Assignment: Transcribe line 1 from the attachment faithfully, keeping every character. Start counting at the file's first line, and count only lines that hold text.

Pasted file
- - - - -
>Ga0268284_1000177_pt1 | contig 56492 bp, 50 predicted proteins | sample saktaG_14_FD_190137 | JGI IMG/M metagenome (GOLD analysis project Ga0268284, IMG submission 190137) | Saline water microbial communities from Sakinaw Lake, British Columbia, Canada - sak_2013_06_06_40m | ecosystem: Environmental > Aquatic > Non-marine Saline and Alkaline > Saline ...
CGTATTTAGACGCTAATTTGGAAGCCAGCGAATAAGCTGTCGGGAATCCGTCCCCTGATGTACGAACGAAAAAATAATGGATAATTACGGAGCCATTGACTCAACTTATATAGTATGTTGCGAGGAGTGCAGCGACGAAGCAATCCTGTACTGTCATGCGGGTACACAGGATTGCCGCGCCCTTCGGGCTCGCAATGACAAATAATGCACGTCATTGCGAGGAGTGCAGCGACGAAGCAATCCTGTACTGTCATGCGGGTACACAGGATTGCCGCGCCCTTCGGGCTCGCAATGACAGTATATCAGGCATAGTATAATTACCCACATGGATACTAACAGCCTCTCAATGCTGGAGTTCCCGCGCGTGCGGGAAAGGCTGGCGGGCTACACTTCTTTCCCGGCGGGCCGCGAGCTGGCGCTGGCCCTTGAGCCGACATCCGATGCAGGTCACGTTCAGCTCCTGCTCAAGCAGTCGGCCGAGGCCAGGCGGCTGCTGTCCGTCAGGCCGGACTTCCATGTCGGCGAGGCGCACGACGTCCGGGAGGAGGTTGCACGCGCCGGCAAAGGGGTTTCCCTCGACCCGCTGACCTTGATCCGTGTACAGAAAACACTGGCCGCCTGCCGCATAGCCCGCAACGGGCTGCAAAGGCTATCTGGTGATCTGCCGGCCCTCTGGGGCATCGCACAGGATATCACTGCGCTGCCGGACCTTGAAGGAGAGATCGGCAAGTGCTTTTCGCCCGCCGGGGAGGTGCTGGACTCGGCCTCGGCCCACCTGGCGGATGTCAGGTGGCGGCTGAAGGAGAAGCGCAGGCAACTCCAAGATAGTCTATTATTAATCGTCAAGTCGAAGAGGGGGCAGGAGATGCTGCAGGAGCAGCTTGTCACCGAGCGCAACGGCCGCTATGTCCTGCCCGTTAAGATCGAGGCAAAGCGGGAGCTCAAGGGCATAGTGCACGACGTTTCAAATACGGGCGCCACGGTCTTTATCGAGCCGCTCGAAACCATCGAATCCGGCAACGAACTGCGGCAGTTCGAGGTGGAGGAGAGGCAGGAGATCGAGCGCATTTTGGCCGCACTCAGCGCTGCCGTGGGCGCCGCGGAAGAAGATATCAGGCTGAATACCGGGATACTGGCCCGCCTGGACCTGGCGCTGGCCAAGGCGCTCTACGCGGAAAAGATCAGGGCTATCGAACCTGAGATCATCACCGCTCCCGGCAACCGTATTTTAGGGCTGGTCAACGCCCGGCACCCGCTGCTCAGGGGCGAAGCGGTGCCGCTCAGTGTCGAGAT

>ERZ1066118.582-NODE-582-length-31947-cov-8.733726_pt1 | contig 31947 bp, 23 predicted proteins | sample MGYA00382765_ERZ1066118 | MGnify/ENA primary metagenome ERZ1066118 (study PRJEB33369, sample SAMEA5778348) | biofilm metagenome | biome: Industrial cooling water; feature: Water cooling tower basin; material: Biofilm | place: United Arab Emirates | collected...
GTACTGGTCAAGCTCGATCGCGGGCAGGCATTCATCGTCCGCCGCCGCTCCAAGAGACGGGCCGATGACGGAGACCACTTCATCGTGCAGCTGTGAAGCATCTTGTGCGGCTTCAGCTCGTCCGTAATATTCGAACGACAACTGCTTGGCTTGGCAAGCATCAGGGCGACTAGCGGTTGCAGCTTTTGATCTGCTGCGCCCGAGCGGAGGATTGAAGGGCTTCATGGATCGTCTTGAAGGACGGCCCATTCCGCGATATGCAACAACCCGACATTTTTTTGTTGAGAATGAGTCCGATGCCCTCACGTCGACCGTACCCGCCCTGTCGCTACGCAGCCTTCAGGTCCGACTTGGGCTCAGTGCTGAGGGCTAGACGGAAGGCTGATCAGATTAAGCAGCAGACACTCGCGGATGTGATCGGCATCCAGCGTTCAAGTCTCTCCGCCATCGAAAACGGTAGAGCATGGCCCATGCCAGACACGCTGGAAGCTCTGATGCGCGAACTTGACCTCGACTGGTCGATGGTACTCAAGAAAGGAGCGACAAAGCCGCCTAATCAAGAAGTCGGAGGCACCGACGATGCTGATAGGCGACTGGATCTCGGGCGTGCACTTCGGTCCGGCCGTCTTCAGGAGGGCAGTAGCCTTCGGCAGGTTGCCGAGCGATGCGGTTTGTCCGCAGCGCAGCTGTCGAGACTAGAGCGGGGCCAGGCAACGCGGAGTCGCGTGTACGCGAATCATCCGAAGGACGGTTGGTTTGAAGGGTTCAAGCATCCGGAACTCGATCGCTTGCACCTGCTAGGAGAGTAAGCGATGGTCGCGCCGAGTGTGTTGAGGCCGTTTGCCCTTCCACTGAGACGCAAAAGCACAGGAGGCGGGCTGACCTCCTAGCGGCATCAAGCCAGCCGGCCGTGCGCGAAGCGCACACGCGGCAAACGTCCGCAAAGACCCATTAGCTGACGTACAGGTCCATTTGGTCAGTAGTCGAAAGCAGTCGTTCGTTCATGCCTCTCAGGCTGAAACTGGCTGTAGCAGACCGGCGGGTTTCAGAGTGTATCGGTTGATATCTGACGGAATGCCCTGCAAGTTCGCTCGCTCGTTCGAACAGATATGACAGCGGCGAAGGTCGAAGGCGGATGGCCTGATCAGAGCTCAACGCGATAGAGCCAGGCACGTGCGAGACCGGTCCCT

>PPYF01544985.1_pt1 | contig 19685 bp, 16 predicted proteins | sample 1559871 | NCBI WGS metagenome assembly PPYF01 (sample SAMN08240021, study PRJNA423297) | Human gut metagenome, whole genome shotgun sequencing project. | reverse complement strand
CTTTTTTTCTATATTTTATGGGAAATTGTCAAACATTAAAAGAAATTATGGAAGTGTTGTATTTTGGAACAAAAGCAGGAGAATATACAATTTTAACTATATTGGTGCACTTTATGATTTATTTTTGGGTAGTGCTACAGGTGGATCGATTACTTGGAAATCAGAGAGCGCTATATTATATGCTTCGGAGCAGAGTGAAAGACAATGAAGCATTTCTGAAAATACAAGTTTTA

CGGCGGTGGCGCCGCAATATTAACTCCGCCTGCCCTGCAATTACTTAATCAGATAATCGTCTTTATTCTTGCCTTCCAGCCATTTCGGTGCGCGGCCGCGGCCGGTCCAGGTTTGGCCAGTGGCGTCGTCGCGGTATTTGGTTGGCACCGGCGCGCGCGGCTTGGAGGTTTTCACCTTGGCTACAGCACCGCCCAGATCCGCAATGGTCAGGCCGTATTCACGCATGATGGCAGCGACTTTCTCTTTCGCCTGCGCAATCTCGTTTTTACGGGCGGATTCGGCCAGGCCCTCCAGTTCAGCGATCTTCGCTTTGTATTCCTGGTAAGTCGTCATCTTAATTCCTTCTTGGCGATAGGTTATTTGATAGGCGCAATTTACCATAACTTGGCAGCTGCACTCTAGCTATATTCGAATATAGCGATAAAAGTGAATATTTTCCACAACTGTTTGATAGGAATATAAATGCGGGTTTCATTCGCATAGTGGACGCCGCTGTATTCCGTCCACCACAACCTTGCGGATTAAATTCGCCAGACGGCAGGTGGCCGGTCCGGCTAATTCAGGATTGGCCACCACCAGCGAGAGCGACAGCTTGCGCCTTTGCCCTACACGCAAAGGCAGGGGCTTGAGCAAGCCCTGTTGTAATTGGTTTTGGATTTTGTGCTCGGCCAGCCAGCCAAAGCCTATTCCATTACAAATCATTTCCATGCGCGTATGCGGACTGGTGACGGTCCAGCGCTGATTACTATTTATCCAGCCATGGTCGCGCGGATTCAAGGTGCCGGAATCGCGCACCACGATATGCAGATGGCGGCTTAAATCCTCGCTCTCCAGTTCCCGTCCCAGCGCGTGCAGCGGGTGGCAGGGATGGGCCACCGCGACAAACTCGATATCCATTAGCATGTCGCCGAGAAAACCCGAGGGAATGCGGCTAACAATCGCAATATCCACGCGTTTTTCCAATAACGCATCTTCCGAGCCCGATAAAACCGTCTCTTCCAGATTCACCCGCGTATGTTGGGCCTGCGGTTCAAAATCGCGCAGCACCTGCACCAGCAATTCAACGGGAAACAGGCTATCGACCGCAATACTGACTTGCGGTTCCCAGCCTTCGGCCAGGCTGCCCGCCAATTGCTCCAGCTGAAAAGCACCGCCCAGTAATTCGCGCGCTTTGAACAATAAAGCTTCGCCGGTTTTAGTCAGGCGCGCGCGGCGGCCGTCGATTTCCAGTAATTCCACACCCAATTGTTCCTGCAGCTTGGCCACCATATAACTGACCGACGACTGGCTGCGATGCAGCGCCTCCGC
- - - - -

>Ga0268284_1000177_pt1 | contig 56492 bp, 50 predicted proteins | sample saktaG_14_FD_190137 | JGI IMG/M metagenome (GOLD analysis project Ga0268284, IMG submission 190137) | Saline water microbial communities from Sakinaw Lake, British Columbia, Canada - sak_2013_06_06_40m | ecosystem: Environmental > Aquatic > Non-marine Saline and Alkaline > Saline ...